(PDF/Epub Download) Explaining Tonality: Schenkerian Theory And Beyond By Matthew Brown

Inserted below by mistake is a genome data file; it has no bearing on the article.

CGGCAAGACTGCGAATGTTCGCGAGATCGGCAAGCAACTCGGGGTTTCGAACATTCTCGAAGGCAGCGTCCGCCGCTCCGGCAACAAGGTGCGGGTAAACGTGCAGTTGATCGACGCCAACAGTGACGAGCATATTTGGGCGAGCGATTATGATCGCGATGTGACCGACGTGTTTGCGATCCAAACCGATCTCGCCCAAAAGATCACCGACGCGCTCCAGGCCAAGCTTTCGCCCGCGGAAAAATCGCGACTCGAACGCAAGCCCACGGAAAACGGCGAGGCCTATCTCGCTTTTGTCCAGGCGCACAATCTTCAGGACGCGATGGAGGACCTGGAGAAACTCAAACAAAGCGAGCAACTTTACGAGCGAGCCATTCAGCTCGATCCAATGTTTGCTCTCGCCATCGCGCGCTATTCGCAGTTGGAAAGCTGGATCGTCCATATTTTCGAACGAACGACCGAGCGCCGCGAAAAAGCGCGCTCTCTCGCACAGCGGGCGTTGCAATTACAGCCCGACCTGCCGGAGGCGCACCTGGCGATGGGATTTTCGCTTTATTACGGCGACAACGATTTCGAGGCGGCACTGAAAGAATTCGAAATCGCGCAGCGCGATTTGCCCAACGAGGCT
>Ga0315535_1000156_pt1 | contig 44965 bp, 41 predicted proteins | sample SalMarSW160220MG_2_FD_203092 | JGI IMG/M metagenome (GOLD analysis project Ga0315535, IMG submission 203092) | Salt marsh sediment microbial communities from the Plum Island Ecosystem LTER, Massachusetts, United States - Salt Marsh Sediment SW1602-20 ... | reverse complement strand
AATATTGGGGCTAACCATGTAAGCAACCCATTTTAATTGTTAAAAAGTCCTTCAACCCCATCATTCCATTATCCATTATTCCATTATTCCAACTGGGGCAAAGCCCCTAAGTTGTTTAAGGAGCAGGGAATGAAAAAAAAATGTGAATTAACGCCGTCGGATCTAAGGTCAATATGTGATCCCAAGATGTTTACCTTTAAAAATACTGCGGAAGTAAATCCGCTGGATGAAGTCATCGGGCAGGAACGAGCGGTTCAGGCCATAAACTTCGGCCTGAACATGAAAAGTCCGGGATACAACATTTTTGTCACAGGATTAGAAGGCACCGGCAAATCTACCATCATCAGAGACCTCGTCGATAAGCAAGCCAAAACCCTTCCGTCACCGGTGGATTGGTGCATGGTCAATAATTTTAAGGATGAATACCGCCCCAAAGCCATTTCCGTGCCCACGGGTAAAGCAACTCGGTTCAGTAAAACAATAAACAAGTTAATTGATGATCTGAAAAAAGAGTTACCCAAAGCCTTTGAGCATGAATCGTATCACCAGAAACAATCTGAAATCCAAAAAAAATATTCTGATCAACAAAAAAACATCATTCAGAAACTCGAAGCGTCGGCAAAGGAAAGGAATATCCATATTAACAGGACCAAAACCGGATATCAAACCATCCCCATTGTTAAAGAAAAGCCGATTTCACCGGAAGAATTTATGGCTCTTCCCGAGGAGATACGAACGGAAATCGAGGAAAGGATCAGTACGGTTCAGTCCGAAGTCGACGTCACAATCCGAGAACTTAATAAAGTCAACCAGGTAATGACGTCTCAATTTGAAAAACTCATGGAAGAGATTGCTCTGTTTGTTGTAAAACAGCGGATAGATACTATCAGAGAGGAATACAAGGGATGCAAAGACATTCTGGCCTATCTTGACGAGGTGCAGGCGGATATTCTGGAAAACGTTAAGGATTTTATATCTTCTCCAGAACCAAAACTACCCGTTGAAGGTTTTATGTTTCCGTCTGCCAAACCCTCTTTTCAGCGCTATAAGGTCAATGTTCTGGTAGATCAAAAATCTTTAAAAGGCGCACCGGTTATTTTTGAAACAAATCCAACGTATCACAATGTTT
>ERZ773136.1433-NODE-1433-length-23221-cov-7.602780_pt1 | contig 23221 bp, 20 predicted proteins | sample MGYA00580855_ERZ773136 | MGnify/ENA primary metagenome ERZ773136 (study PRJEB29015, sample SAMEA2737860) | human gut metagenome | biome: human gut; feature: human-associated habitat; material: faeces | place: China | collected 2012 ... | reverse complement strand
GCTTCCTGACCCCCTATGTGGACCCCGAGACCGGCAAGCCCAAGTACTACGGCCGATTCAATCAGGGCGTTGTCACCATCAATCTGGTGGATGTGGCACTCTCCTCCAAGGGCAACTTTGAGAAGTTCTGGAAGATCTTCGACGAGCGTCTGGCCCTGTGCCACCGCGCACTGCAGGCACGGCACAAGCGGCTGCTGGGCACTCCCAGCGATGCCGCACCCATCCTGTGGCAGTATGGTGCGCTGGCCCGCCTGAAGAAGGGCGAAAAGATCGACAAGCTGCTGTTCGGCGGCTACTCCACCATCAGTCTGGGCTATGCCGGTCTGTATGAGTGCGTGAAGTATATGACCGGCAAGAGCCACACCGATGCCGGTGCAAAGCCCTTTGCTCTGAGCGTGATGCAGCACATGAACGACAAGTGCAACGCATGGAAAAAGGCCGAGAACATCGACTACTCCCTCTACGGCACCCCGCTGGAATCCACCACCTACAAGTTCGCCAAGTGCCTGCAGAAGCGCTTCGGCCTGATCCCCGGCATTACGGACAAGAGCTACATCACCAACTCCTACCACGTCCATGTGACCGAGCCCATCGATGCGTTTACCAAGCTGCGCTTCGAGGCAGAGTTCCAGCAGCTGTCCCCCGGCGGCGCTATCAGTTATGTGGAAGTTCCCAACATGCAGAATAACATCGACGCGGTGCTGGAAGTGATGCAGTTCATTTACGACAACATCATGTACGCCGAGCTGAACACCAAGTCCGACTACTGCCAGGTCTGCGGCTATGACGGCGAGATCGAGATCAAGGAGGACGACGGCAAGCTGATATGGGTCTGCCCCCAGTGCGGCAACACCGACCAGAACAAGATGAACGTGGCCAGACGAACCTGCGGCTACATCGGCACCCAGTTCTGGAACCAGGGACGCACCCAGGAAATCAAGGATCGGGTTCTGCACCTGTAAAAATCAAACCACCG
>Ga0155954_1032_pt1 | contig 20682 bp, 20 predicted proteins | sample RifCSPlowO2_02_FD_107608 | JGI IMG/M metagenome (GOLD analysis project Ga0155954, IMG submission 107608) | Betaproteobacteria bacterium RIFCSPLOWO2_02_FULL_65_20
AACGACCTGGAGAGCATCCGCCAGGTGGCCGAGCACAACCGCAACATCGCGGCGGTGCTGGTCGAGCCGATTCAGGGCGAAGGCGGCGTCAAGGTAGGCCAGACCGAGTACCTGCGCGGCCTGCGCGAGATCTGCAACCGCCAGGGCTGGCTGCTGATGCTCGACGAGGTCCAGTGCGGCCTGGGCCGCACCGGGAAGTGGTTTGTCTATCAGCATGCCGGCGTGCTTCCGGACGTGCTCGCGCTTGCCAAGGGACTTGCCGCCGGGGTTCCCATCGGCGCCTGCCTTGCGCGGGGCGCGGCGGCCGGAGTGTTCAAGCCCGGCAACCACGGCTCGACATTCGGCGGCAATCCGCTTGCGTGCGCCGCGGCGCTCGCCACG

Few terms in music theory are more profound and more enigmatic than tonality. First coined in the early nineteenth century, the term denotes music that focuses melodically and/or harmonically on some stable pitch or tonic, especially functional triads. The term has since become an essential part of theoretical discourse. Of the many attempts to explain the nature of functional tonality, perhaps the most comprehensive was undertaken by Heinrich Schenker (1868-1935). In his monumental triptych Neue musikalische Theorien und Phantasien (1906-1935), he systematically investigated the ways in which lines and chords behave both locally within individual tonal phrases and globally across entire monotonal compositions. This book tries to show why Schenker was able to explain tonal relationships so successfully and why his explanations have advantages over those of his rivals. The volume is subdivided into an introduction and six chapters. The introduction explores some of the general methodological issues that arise when we try to build, test, and evaluate a plausible theory of tonality. It begins by outlining the main ingredients of such a theory, namely concepts, laws, and procedures, and describes some of the problems that they raise. The introduction goes on to discuss six criteria that theorists typically use to evaluate the success of their models. These criteria include accuracy, scope, fruitfulness, consistency, simplicity, and coherence. With this broad theoretical framework in place, the central portion of this book uses these criteria to illuminate the foundations of Schenkerian theory. The conclusion describes some of the ways in which Schenkerian theory might develop in the future. Matthew Brown is Associate Professor of Music Theory at the Eastman School of Music, University of Rochester.